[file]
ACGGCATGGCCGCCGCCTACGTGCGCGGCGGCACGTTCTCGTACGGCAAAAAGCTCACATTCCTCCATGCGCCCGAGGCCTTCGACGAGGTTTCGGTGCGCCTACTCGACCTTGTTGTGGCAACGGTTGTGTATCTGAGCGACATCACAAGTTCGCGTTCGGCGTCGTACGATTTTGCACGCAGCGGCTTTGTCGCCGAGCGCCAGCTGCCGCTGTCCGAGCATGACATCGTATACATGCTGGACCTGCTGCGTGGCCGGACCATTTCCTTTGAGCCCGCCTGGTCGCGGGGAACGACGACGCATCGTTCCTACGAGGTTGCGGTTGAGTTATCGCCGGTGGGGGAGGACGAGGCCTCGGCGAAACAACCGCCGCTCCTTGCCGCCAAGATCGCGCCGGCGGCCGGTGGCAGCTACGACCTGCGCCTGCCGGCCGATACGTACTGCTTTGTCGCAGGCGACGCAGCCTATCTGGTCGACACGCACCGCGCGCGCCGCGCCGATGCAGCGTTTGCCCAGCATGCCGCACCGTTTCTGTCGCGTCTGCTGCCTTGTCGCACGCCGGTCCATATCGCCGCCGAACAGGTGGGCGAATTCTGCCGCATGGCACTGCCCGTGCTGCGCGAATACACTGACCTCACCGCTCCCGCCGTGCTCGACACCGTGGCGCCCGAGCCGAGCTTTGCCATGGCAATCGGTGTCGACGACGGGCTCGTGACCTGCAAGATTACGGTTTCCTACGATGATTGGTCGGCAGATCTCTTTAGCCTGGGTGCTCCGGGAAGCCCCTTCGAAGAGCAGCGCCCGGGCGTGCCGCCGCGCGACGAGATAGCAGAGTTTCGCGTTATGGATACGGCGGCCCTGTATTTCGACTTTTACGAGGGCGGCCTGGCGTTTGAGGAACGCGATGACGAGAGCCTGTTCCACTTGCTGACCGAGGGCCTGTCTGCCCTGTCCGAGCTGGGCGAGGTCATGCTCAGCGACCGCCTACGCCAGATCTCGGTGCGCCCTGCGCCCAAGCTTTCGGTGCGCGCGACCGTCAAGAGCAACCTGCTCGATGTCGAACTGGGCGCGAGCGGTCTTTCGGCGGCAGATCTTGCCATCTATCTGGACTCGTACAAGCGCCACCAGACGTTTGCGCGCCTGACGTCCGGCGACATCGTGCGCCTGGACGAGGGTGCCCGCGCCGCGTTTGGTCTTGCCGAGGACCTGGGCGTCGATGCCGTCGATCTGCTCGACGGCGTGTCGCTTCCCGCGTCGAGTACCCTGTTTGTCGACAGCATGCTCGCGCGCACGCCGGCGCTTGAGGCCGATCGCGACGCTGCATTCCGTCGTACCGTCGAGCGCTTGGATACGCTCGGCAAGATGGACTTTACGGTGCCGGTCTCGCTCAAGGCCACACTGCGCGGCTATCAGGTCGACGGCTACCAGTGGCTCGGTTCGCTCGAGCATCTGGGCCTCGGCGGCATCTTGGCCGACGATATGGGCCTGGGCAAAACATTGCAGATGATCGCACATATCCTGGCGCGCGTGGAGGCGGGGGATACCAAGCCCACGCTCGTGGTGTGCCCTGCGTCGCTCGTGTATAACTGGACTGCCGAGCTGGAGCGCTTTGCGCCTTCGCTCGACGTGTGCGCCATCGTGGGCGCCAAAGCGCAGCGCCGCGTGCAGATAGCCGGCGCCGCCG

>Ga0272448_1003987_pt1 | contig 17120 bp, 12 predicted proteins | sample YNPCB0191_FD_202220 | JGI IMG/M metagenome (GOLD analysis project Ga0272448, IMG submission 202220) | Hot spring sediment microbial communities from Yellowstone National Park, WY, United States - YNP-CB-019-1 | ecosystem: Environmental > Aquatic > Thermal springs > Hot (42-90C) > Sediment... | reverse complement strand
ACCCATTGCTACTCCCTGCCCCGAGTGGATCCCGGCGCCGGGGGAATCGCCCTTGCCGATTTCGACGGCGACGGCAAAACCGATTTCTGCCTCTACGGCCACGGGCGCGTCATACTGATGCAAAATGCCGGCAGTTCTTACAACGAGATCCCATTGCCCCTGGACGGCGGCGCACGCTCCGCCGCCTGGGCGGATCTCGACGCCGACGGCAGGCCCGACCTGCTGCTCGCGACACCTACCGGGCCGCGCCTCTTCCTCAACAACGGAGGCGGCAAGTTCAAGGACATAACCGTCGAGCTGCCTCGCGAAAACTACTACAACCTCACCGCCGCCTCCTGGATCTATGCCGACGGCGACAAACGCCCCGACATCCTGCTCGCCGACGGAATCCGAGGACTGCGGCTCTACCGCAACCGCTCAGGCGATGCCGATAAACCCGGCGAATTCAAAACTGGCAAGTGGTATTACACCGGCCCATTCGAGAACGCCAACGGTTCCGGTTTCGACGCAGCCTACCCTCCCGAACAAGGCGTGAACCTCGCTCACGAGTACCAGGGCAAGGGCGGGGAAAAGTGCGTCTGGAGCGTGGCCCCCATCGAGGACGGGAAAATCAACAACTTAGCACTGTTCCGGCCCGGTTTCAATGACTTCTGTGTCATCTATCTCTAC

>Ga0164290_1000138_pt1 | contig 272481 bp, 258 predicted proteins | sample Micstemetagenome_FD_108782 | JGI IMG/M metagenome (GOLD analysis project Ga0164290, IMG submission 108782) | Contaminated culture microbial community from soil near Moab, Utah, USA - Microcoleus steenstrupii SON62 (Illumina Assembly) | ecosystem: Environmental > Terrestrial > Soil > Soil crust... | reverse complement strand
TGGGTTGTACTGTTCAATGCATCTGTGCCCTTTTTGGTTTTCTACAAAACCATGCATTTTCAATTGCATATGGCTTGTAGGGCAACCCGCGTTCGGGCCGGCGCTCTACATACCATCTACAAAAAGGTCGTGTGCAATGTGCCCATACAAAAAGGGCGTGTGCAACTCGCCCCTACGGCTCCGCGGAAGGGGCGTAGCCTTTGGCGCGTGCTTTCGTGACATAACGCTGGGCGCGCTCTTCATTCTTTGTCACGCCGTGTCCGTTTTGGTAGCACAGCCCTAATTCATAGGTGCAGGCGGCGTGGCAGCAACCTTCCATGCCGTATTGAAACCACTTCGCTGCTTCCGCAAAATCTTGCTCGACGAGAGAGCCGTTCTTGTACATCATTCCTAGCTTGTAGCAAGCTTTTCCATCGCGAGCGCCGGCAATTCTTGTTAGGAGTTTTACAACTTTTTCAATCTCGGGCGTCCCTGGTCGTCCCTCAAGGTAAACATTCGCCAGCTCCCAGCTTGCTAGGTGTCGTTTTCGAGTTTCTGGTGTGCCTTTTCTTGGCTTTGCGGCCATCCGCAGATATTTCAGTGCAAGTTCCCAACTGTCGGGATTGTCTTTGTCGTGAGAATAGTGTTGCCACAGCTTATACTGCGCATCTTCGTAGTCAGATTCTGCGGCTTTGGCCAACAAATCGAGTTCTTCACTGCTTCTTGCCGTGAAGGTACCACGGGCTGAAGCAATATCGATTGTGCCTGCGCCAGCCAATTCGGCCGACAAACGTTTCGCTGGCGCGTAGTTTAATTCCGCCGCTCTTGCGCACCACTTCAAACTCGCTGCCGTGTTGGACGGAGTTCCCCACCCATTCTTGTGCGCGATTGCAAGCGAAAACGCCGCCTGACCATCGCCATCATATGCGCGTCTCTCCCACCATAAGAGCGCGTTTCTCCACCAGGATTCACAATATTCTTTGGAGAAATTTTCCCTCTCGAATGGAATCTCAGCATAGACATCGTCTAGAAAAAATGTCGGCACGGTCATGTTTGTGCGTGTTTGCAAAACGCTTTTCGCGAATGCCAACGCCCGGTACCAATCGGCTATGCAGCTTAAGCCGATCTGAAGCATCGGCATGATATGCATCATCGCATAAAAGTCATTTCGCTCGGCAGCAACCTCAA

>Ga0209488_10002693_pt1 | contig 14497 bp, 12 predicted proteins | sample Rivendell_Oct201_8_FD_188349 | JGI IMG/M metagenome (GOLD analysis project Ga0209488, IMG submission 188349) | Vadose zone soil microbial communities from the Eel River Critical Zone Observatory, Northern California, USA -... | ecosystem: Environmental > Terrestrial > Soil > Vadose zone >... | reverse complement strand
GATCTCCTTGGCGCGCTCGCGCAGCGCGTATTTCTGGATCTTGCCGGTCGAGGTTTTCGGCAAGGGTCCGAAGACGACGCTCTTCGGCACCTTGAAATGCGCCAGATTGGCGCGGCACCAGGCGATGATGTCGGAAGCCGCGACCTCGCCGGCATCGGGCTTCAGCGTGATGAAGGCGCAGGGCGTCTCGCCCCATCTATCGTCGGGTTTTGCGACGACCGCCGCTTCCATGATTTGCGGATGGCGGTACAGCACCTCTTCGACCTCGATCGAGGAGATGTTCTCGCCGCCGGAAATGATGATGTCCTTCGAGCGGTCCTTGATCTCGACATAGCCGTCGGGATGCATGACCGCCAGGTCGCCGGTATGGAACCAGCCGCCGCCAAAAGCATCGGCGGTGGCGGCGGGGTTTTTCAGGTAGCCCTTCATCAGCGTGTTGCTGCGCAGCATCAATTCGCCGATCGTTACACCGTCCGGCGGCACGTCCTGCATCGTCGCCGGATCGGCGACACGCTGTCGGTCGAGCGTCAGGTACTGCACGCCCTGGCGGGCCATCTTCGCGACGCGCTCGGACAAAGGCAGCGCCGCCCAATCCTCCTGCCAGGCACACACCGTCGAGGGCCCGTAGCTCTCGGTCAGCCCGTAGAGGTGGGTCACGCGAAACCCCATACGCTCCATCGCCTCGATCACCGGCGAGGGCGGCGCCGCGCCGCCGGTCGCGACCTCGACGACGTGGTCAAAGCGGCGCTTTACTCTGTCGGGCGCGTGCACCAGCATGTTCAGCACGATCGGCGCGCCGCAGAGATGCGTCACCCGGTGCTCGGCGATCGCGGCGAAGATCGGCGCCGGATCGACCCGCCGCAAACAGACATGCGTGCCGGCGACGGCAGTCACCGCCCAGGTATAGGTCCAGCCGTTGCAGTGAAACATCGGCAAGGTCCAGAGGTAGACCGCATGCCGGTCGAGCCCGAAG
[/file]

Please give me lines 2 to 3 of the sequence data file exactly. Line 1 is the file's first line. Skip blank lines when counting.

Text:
>Ga0272448_1003987_pt1 | contig 17120 bp, 12 predicted proteins | sample YNPCB0191_FD_202220 | JGI IMG/M metagenome (GOLD analysis project Ga0272448, IMG submission 202220) | Hot spring sediment microbial communities from Yellowstone National Park, WY, United States - YNP-CB-019-1 | ecosystem: Environmental > Aquatic > Thermal springs > Hot (42-90C) > Sediment... | reverse complement strand
ACCCATTGCTACTCCCTGCCCCGAGTGGATCCCGGCGCCGGGGGAATCGCCCTTGCCGATTTCGACGGCGACGGCAAAACCGATTTCTGCCTCTACGGCCACGGGCGCGTCATACTGATGCAAAATGCCGGCAGTTCTTACAACGAGATCCCATTGCCCCTGGACGGCGGCGCACGCTCCGCCGCCTGGGCGGATCTCGACGCCGACGGCAGGCCCGACCTGCTGCTCGCGACACCTACCGGGCCGCGCCTCTTCCTCAACAACGGAGGCGGCAAGTTCAAGGACATAACCGTCGAGCTGCCTCGCGAAAACTACTACAACCTCACCGCCGCCTCCTGGATCTATGCCGACGGCGACAAACGCCCCGACATCCTGCTCGCCGACGGAATCCGAGGACTGCGGCTCTACCGCAACCGCTCAGGCGATGCCGATAAACCCGGCGAATTCAAAACTGGCAAGTGGTATTACACCGGCCCATTCGAGAACGCCAACGGTTCCGGTTTCGACGCAGCCTACCCTCCCGAACAAGGCGTGAACCTCGCTCACGAGTACCAGGGCAAGGGCGGGGAAAAGTGCGTCTGGAGCGTGGCCCCCATCGAGGACGGGAAAATCAACAACTTAGCACTGTTCCGGCCCGGTTTCAATGACTTCTGTGTCATCTATCTCTAC